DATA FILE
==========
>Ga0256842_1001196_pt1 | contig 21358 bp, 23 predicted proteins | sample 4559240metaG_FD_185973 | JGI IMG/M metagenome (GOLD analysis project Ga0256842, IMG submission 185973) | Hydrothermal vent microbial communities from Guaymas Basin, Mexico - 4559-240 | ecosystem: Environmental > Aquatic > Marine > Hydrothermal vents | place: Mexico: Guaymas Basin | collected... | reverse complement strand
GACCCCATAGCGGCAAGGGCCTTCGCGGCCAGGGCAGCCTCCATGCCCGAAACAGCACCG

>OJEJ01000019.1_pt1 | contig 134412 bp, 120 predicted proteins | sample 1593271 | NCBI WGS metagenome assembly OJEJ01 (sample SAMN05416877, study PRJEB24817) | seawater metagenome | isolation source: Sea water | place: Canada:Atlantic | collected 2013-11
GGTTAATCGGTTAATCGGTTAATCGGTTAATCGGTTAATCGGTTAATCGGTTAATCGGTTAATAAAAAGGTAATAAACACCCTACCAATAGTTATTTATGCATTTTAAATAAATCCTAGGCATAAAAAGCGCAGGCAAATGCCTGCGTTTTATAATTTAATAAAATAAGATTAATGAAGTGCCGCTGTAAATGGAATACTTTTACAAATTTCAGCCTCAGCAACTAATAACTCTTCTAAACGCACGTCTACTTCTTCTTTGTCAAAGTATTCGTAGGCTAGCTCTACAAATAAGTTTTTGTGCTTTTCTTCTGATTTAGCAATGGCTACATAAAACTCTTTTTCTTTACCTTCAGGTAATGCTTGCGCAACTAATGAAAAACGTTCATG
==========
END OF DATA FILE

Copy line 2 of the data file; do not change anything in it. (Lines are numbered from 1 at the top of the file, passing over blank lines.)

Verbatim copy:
GACCCCATAGCGGCAAGGGCCTTCGCGGCCAGGGCAGCCTCCATGCCCGAAACAGCACCG